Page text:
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  • Meet Minneapolis Grieves Death of Mary Tyler Moore

     
    POSTED February 6, 2017
     

Minneapolis residents have been mourning the death of Mary Tyler Moore since her passing last week on Jan. 25, 2017. She was well known for her 1970s sitcom, The Mary Tyler Moore Show, which helped put Minneapolis on the map.

“The 1970s were a time when IDS Center was rising from the ground, Nicollet Mall was still new, and lots of change was coming to Minneapolis,” says Melvin Tennant president and CEO, Meet Minneapolis. “The Mary Tyler Moore Show, with its images of Minneapolis and frequent references to the city, really brought our growing city onto a national stage.”

Minneapolis Visitor Information is the proud home of the Mary Tyler Moore statue, which TV Land originally placed in Nicollet Mall in 2001. The center is allowing visitors to place flowers near the statue to commemorate Moore’s life.

“Mary Tyler Moore played the most famous TV resident Minneapolis has ever had,” says Tennant. “Mary Richards was a character so many people looked up to for her independence, her humor and her spirit. To have her associated with our city has been an honor over the years.”

For those who would like to visit the statue, Minneapolis Visitor Information is located in CenterPoint Energy Building at 505 Nicollet and is open from 10 a.m. to 6 p.m. on weekdays and noon to 5 p.m. on weekends.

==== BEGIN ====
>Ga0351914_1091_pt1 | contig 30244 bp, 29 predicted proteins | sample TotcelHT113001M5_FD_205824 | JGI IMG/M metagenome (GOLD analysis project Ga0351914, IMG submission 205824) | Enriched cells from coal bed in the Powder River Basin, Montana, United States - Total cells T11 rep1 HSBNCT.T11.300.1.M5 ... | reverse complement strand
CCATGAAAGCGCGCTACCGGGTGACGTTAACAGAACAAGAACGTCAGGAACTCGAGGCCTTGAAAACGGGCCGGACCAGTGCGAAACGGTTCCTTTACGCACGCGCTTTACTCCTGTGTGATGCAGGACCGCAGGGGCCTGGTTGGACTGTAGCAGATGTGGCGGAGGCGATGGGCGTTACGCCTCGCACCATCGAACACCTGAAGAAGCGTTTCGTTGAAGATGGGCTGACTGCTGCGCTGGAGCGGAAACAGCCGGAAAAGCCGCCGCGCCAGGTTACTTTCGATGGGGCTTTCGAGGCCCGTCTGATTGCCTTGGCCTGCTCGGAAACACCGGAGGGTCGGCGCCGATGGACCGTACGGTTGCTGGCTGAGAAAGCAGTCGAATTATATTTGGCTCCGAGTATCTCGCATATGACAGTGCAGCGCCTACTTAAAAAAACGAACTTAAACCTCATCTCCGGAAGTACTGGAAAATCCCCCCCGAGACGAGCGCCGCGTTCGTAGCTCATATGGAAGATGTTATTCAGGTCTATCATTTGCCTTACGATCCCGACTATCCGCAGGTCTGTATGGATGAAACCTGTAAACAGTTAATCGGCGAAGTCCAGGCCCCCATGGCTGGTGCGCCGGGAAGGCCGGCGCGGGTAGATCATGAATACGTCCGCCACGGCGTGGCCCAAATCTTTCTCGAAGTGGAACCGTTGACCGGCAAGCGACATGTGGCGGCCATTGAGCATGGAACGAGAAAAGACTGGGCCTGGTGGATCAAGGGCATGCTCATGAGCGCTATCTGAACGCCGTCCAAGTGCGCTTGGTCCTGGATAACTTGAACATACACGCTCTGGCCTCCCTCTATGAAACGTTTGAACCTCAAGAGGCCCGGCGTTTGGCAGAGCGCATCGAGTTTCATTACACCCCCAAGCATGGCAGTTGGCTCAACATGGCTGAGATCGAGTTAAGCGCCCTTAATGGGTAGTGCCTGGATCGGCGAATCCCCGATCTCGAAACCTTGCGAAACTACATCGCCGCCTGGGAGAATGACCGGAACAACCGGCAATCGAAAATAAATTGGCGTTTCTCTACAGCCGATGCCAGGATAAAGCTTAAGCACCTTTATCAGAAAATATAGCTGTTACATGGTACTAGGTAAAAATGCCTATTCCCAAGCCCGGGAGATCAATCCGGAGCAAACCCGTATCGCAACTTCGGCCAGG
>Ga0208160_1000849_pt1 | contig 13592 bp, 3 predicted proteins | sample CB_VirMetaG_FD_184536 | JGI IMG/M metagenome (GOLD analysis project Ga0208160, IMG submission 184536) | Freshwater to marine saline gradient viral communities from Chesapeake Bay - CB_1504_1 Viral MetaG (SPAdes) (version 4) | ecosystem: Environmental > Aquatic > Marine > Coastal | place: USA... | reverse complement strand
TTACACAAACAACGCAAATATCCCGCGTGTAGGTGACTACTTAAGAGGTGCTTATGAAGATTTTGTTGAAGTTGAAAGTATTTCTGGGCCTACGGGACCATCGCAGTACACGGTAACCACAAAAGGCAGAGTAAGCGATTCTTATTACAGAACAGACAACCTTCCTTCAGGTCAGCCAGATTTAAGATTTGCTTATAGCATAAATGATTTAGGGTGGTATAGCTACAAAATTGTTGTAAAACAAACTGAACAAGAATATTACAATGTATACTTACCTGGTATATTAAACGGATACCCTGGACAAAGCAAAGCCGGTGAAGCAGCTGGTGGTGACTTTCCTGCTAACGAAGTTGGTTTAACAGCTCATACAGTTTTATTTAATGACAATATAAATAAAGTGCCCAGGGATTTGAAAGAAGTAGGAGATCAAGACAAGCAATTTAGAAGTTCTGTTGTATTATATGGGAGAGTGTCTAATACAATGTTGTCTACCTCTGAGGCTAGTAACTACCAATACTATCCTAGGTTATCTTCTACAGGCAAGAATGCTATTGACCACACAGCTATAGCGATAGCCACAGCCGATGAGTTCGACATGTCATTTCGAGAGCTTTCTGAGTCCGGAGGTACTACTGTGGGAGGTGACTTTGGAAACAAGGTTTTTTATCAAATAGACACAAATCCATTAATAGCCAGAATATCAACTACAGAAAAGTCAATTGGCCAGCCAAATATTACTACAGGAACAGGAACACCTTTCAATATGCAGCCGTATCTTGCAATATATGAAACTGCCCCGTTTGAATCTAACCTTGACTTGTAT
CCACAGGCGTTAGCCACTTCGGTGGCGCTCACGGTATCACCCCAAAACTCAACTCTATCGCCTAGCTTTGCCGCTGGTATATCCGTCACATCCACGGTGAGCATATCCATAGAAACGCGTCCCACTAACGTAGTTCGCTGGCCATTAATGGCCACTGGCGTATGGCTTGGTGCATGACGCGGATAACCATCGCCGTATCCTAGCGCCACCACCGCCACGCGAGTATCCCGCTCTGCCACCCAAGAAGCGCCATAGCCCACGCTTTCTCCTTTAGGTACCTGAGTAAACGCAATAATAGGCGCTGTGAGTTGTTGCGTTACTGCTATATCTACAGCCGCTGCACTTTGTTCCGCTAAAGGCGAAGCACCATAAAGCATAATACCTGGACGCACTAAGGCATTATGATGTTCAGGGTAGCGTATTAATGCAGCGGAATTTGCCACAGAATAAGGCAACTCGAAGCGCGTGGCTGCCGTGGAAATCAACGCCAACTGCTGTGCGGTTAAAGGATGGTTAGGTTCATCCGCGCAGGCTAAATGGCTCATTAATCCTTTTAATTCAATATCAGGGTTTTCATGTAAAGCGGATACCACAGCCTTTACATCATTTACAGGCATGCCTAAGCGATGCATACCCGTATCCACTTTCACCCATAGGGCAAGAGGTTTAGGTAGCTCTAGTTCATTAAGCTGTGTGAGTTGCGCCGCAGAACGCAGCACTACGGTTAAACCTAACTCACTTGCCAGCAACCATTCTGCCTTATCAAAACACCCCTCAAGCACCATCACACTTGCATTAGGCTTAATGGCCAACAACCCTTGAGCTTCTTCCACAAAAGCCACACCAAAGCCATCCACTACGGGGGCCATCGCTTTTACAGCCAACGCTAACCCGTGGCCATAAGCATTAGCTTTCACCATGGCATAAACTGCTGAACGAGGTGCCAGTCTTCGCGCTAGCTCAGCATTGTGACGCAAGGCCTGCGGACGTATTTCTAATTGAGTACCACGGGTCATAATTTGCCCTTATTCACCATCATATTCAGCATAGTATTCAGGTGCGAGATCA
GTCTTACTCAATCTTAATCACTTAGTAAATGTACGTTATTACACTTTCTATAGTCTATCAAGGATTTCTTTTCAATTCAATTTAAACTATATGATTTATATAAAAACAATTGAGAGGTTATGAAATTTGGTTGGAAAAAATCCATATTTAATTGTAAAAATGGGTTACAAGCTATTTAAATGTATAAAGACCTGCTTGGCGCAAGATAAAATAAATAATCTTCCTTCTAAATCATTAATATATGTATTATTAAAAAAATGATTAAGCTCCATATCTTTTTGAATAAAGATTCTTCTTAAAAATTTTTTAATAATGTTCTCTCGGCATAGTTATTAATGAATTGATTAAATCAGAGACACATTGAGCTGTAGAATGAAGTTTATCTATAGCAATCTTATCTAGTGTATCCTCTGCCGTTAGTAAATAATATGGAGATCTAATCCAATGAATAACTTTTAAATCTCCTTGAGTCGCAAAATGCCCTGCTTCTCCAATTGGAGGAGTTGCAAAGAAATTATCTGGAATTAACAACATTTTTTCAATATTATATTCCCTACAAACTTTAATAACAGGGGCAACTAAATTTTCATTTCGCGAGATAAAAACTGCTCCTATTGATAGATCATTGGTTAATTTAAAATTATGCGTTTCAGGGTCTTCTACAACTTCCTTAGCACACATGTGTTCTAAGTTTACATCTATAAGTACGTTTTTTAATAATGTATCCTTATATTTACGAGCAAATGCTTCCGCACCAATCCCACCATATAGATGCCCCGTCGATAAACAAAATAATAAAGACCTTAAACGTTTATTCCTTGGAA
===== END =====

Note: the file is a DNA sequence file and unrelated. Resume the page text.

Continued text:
1. The building that is now the AAA Four Diamond-rated Kimpton Grand Hotel Minneapolis was originally constructed in 1915 as the Minneapolis Athletic Club—a high-end athletic and business club. The Grand Hotel opened in 2000 after a major renovation, and Kimpton Hotels & Restaurants took over management in 2010 and underwent a full renovation that completed in 2011.

 

Here’s the one question you might want to avoid asking Robbie Harrell when you see one of his sculptures at an event: “Is that real ice?” The CEO of Minnesota Ice Sculptures says his com - pany’s sculptures are so clear and precisely carved that they prompt that question at every event they’re displayed. “Once people realize it really, truly is carved from ice, they’re excited about it,” he says. “There are always lots of selfies with the ice sculpture.”

 

The iconic Grand Hyatt New York in Midtown Manhattan recently debuted a multimillion dollar renovation of its conference level, including 12,000 square feet of meeting space and 18 breakout rooms. Designed by New York City-based interior design and architecture firm Nemaworkshop, the new design reflects the energy of the adjacent Grand Central Terminal and the New York City skyline.